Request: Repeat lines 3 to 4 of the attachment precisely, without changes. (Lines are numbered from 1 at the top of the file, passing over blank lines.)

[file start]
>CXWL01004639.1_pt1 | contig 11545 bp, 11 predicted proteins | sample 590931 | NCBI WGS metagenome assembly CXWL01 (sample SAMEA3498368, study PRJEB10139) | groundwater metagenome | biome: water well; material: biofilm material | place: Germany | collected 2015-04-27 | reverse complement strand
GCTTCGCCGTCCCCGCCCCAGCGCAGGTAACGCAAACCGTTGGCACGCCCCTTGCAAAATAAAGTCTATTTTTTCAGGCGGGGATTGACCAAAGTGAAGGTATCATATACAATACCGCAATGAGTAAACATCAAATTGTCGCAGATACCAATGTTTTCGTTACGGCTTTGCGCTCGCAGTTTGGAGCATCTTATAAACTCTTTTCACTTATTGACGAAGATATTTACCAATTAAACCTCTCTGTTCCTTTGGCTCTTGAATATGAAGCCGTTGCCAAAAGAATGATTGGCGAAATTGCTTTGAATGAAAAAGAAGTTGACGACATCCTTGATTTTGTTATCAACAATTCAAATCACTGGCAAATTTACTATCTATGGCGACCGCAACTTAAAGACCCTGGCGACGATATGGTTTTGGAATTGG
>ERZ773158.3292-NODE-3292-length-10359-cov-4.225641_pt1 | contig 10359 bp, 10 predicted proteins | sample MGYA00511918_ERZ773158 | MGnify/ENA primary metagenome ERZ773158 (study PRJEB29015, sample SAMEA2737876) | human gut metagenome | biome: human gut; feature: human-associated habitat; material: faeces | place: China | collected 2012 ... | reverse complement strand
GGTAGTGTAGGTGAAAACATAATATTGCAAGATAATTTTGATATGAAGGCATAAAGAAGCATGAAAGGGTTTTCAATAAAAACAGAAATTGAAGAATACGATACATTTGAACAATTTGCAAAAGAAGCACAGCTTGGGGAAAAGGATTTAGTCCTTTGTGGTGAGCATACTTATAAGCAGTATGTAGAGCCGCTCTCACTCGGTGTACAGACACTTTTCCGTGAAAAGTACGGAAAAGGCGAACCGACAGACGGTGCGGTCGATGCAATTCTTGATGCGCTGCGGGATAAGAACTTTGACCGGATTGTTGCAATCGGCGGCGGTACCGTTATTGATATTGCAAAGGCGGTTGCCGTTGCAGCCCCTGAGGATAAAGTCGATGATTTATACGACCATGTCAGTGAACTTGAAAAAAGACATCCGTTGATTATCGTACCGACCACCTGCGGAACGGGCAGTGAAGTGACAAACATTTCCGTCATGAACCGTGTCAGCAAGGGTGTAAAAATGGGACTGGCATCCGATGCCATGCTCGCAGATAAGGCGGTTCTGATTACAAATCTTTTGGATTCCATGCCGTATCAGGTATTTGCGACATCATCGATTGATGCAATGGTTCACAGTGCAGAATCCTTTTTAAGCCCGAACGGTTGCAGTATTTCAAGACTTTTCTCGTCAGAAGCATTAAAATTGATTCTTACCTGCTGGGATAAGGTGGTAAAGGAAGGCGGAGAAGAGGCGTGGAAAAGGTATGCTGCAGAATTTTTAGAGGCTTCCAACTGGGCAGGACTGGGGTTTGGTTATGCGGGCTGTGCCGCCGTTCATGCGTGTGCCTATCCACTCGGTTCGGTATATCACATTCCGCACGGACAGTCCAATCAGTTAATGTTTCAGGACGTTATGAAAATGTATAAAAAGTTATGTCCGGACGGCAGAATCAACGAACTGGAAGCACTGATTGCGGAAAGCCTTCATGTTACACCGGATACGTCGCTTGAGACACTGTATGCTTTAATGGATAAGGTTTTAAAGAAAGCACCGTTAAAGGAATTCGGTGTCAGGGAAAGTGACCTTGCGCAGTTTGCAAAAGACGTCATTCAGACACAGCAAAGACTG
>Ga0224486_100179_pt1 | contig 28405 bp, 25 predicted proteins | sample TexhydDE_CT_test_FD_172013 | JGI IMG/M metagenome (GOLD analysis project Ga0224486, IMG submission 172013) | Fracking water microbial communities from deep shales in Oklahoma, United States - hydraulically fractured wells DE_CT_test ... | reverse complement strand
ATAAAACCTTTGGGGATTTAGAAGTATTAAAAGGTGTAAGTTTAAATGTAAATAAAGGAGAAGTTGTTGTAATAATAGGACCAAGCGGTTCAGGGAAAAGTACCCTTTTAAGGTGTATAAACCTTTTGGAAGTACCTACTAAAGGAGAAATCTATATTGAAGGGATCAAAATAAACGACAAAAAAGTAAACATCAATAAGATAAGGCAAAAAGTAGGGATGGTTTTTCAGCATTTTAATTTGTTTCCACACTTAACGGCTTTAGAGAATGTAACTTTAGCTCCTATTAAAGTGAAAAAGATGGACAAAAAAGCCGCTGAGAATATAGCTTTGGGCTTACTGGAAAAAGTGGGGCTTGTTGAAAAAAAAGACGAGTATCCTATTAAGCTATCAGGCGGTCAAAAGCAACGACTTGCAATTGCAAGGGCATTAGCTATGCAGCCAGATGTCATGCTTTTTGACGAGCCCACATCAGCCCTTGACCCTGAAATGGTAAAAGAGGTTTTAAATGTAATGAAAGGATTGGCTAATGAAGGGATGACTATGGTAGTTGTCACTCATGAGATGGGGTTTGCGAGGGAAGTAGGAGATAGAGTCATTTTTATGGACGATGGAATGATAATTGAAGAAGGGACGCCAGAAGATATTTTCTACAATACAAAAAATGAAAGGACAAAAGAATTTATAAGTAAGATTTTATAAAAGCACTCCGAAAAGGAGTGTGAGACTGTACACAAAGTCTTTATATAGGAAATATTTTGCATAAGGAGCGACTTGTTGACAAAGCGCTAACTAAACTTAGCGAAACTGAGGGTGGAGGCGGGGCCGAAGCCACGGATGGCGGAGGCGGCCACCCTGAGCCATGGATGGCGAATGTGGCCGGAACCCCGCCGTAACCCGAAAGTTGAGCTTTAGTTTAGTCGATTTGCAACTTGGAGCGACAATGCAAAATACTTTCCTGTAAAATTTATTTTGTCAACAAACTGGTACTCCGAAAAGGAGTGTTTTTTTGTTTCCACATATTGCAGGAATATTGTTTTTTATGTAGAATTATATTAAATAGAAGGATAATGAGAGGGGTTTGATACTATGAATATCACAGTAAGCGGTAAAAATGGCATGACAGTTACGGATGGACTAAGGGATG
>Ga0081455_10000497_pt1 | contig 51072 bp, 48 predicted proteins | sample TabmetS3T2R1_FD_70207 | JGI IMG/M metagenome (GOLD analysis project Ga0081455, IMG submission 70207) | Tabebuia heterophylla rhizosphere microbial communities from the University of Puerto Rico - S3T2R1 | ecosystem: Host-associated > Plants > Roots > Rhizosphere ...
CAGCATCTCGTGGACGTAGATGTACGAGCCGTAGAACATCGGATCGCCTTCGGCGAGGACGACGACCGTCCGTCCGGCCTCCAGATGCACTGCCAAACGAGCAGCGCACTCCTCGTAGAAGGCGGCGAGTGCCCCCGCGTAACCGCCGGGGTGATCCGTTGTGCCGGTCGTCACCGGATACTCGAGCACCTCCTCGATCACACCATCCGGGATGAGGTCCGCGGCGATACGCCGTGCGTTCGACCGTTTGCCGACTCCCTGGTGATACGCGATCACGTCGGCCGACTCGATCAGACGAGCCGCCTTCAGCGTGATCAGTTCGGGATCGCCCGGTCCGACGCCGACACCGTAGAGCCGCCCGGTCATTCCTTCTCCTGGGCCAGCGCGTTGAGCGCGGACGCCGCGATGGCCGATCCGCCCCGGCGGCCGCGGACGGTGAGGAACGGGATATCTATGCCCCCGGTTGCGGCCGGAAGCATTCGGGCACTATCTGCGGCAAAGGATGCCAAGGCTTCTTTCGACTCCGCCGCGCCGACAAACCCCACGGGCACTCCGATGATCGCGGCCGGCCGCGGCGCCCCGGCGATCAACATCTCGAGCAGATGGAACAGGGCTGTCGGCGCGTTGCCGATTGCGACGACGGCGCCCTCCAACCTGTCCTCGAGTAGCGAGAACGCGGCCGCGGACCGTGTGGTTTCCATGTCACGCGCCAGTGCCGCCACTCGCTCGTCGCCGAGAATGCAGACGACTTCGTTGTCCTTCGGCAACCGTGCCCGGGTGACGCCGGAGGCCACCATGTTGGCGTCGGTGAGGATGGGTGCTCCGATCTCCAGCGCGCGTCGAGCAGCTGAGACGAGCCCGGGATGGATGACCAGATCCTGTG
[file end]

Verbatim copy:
>ERZ773158.3292-NODE-3292-length-10359-cov-4.225641_pt1 | contig 10359 bp, 10 predicted proteins | sample MGYA00511918_ERZ773158 | MGnify/ENA primary metagenome ERZ773158 (study PRJEB29015, sample SAMEA2737876) | human gut metagenome | biome: human gut; feature: human-associated habitat; material: faeces | place: China | collected 2012 ... | reverse complement strand
GGTAGTGTAGGTGAAAACATAATATTGCAAGATAATTTTGATATGAAGGCATAAAGAAGCATGAAAGGGTTTTCAATAAAAACAGAAATTGAAGAATACGATACATTTGAACAATTTGCAAAAGAAGCACAGCTTGGGGAAAAGGATTTAGTCCTTTGTGGTGAGCATACTTATAAGCAGTATGTAGAGCCGCTCTCACTCGGTGTACAGACACTTTTCCGTGAAAAGTACGGAAAAGGCGAACCGACAGACGGTGCGGTCGATGCAATTCTTGATGCGCTGCGGGATAAGAACTTTGACCGGATTGTTGCAATCGGCGGCGGTACCGTTATTGATATTGCAAAGGCGGTTGCCGTTGCAGCCCCTGAGGATAAAGTCGATGATTTATACGACCATGTCAGTGAACTTGAAAAAAGACATCCGTTGATTATCGTACCGACCACCTGCGGAACGGGCAGTGAAGTGACAAACATTTCCGTCATGAACCGTGTCAGCAAGGGTGTAAAAATGGGACTGGCATCCGATGCCATGCTCGCAGATAAGGCGGTTCTGATTACAAATCTTTTGGATTCCATGCCGTATCAGGTATTTGCGACATCATCGATTGATGCAATGGTTCACAGTGCAGAATCCTTTTTAAGCCCGAACGGTTGCAGTATTTCAAGACTTTTCTCGTCAGAAGCATTAAAATTGATTCTTACCTGCTGGGATAAGGTGGTAAAGGAAGGCGGAGAAGAGGCGTGGAAAAGGTATGCTGCAGAATTTTTAGAGGCTTCCAACTGGGCAGGACTGGGGTTTGGTTATGCGGGCTGTGCCGCCGTTCATGCGTGTGCCTATCCACTCGGTTCGGTATATCACATTCCGCACGGACAGTCCAATCAGTTAATGTTTCAGGACGTTATGAAAATGTATAAAAAGTTATGTCCGGACGGCAGAATCAACGAACTGGAAGCACTGATTGCGGAAAGCCTTCATGTTACACCGGATACGTCGCTTGAGACACTGTATGCTTTAATGGATAAGGTTTTAAAGAAAGCACCGTTAAAGGAATTCGGTGTCAGGGAAAGTGACCTTGCGCAGTTTGCAAAAGACGTCATTCAGACACAGCAAAGACTG